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Senator wants to stop suit between city of St. Louis and gun manufacturers

December 09, 1999
By: Hollie Maloney
State Capital Bureau

JEFFERSON CITY - One lawmaker said he hopes to halt a pending lawsuit between city of St. Louis and gun manufacturers through legislation that would ban such a suit.

"I would hope that it will but I'll have to leave it up to the legal experts," said Sen. Peter Kinder, R-Cape Girardeau.

After St. Louis City brought the suit in May, Kinder introduced similar legislation last session but didn't gain enough support for it, he said. The legislation would ban cities, counties and states from bringing suites against manufacturers. He filed the legislation Thursday to try again. It was filed within the same week that the Clinton Administration announced it considered suing the gun industry.

"They (cities) are filing bogus lawsuits to recover medical costs from criminals who shot each other in drug related violence and are saying it was the gun manufacturers responsibility. They aren't responsible for someone misusing the product," said Kinder.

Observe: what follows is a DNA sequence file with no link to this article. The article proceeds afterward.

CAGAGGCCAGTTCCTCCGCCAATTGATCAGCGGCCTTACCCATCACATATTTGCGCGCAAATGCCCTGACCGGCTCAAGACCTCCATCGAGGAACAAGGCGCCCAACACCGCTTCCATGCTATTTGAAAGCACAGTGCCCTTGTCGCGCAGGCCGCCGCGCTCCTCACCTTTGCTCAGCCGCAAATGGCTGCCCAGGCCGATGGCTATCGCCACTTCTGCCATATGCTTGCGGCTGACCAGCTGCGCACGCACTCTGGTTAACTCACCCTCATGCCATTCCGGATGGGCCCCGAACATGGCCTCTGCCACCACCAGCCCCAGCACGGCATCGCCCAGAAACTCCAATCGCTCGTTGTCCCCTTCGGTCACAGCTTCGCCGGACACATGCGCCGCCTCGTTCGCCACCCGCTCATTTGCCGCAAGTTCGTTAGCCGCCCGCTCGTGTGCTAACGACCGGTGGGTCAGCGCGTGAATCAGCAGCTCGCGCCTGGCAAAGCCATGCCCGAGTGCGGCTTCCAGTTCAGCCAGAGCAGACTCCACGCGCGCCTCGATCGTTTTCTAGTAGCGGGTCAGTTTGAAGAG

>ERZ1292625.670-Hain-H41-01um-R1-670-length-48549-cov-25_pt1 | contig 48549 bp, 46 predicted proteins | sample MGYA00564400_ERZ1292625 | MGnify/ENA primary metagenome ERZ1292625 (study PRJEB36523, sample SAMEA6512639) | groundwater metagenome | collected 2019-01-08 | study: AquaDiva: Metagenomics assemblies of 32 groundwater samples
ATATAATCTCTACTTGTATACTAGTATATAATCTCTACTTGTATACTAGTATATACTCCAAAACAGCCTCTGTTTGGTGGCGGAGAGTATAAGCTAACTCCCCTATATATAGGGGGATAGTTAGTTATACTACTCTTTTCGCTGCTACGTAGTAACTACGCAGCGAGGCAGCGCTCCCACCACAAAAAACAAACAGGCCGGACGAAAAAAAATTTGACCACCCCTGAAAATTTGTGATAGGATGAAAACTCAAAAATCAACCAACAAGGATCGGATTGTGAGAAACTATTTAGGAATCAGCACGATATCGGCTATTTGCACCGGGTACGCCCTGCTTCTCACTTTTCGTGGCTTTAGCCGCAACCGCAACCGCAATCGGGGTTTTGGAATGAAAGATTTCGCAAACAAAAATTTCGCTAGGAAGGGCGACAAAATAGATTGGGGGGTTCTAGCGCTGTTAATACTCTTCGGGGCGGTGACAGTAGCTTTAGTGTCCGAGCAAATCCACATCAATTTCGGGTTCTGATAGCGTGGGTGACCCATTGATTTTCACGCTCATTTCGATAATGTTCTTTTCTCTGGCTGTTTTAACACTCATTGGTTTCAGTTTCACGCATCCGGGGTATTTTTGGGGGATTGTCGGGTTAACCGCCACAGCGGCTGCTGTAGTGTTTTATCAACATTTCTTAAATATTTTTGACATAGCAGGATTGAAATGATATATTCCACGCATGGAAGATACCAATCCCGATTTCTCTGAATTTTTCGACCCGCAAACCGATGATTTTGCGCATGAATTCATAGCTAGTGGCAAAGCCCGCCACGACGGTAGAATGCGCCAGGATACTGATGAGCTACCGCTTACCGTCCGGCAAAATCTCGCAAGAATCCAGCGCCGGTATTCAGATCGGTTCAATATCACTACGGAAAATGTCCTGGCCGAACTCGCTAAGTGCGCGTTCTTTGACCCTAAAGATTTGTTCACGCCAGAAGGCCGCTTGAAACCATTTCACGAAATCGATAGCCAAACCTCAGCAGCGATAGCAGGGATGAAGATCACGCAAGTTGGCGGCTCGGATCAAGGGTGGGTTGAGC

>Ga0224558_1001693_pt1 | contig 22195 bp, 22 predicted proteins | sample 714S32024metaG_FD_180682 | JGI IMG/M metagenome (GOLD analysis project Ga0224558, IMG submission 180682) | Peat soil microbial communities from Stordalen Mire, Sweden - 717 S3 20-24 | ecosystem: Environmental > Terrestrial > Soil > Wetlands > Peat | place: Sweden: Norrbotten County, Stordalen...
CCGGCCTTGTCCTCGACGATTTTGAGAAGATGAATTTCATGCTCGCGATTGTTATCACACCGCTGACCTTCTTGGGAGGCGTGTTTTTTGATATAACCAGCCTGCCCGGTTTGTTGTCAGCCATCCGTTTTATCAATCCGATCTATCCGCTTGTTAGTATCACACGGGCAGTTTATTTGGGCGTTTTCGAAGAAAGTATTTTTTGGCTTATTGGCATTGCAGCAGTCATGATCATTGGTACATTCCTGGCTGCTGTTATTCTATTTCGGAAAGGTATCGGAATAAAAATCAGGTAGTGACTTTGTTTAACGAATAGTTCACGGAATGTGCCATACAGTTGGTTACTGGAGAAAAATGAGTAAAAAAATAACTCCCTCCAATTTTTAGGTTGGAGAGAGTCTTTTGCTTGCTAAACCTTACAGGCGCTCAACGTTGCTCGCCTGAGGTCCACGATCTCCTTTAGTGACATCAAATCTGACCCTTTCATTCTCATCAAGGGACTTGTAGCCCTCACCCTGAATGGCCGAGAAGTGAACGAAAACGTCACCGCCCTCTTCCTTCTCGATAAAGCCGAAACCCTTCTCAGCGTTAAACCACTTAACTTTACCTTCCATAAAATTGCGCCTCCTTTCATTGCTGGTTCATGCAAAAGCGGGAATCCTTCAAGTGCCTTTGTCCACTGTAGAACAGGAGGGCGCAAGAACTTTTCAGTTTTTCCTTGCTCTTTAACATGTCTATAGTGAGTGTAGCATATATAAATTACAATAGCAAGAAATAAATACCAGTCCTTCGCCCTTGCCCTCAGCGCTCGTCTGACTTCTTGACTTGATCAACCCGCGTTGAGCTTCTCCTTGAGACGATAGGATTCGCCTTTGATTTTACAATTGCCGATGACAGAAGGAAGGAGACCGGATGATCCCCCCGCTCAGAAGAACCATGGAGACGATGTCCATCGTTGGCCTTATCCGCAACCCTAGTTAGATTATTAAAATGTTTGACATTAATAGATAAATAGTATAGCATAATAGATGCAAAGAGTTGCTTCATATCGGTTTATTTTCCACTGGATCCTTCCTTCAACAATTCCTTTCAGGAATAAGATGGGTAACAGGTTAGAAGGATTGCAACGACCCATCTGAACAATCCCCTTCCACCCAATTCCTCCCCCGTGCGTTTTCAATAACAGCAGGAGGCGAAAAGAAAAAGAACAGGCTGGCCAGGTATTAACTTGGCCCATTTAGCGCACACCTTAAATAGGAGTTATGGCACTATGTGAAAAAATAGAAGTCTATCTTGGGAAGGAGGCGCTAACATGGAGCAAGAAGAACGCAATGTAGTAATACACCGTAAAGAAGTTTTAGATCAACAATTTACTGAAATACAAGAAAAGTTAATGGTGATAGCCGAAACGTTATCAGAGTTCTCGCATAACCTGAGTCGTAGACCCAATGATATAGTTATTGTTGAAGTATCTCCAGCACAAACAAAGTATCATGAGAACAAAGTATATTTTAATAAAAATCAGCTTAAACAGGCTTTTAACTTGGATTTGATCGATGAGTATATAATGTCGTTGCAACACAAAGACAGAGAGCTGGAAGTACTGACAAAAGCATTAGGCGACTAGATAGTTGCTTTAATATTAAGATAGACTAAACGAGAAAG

Columbia Rep. Chuck Graham said he is against it because it excludes certain groups from the courts.

"I'm not going to take away the local governments' right to the court system," Graham said.

Rep. Tim Harlan, D-Columbia, said he is careful about excluding certain industries from accountability.

"I'm always concerned when any legislator wants to say to a particular industry, 'It doesn't matter what you do, we'll not hold you liable,'" he said.

Sen. Ken Jacob, D-Columbia, agreed.

"Giving immunity for gun manufacturers is not for legislators to decide," he said. The Columbia lawyer said he would probably question the constitutionality of it.

Jacob also compared this case to that dispute to that of tobacco.

"They sued the tobacco company saying, 'You put a put a product into the stream of commerce and that product is unreasonably dangerous and injuring people and as a result we've had to pay for the treatment of the people. Therefore we should be able to recover for damages caused by your product,'" he said.

Because there is a foreseeable risk of harm with guns as well as with tobacco, Jacob said, there needs to be some degree of liability.

Sen. Dave Klarich, R-St. Louis County, said manufactures shouldn't be held responsible because it is the choice of the person to use it in a deadly way.

"It is not the manufacturers' job responsibility to police or oversee how people use the product," he said.

Kinder said his legislation accounts for anyone injured because of manufacturer defects, but not for the misuse of the weapon.

"I don't want to ban legitimate lawsuits brought by anyone," he said. "I want to bar lawsuits that are seeking to recover damages from gun manufacturers when there was nothing wrong with the product to begin with."